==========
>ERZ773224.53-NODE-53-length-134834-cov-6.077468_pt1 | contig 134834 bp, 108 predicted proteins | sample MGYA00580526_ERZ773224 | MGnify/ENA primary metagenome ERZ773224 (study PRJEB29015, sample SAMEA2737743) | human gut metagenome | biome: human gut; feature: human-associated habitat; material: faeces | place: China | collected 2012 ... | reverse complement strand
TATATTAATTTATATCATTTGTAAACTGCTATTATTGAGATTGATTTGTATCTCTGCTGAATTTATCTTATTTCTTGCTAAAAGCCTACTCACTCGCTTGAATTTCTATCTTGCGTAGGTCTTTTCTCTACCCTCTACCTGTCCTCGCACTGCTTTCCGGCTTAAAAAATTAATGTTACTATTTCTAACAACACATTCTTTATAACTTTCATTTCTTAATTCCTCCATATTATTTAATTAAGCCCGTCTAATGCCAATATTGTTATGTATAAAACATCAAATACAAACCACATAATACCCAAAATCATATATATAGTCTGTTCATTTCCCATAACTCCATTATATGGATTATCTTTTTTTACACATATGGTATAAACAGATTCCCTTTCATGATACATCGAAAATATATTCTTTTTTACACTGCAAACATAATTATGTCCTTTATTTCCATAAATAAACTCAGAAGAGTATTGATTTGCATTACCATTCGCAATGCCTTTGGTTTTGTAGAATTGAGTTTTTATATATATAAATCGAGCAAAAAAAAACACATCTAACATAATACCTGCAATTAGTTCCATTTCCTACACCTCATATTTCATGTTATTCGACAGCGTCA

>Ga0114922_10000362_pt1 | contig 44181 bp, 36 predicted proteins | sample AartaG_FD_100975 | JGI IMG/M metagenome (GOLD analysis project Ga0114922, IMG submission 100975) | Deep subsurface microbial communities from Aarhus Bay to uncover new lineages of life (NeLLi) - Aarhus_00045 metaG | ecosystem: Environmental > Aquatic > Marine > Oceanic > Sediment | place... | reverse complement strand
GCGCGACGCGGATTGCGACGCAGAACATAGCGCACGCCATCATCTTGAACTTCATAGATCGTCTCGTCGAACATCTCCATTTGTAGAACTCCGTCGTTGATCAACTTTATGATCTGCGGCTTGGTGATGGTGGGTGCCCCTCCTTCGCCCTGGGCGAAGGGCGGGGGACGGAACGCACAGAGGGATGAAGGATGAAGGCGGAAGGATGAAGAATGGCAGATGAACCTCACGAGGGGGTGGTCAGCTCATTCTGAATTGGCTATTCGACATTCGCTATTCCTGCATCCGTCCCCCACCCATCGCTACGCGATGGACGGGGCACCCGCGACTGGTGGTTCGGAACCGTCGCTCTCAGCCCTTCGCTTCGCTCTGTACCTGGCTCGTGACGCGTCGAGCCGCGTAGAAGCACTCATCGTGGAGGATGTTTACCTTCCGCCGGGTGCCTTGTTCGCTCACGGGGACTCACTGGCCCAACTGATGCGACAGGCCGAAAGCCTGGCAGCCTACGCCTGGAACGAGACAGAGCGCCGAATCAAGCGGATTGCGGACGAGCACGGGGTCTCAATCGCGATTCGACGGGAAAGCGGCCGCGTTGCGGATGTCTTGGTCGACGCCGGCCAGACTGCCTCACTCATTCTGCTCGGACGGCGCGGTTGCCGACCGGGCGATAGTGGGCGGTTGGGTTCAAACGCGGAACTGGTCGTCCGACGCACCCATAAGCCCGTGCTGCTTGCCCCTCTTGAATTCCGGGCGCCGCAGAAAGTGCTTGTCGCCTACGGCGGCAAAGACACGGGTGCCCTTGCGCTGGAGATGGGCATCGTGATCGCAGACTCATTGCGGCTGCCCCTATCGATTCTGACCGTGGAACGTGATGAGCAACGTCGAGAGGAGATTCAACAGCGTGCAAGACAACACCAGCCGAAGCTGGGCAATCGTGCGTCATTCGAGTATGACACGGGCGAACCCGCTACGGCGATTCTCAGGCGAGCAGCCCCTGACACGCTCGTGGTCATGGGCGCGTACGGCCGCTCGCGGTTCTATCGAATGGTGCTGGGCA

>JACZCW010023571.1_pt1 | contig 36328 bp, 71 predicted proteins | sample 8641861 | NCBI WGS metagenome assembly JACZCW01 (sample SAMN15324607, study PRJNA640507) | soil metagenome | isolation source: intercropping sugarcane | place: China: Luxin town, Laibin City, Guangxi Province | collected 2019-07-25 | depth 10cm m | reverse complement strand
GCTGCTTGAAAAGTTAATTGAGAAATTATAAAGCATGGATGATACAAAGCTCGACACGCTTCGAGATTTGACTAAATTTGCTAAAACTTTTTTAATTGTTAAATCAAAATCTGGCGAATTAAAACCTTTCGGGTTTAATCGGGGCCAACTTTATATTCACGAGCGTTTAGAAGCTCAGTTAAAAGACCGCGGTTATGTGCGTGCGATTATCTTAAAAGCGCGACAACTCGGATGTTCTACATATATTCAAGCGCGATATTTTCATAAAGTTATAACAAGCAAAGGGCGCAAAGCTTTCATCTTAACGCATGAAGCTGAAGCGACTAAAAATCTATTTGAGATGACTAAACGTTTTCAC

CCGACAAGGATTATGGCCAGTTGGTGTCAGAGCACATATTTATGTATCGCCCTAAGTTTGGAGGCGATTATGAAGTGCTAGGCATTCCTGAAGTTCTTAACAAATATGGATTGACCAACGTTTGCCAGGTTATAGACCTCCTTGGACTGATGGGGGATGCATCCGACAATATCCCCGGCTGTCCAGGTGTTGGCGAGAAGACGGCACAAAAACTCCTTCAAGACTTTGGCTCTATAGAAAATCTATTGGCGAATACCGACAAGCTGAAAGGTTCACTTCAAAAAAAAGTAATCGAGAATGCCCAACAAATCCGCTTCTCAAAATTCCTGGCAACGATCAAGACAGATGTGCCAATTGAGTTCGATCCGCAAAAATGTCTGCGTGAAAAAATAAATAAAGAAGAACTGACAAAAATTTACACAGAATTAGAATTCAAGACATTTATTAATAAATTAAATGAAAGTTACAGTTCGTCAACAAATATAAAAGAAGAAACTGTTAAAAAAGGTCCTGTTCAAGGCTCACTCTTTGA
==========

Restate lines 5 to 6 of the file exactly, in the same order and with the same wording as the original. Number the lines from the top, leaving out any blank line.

>JACZCW010023571.1_pt1 | contig 36328 bp, 71 predicted proteins | sample 8641861 | NCBI WGS metagenome assembly JACZCW01 (sample SAMN15324607, study PRJNA640507) | soil metagenome | isolation source: intercropping sugarcane | place: China: Luxin town, Laibin City, Guangxi Province | collected 2019-07-25 | depth 10cm m | reverse complement strand
GCTGCTTGAAAAGTTAATTGAGAAATTATAAAGCATGGATGATACAAAGCTCGACACGCTTCGAGATTTGACTAAATTTGCTAAAACTTTTTTAATTGTTAAATCAAAATCTGGCGAATTAAAACCTTTCGGGTTTAATCGGGGCCAACTTTATATTCACGAGCGTTTAGAAGCTCAGTTAAAAGACCGCGGTTATGTGCGTGCGATTATCTTAAAAGCGCGACAACTCGGATGTTCTACATATATTCAAGCGCGATATTTTCATAAAGTTATAACAAGCAAAGGGCGCAAAGCTTTCATCTTAACGCATGAAGCTGAAGCGACTAAAAATCTATTTGAGATGACTAAACGTTTTCAC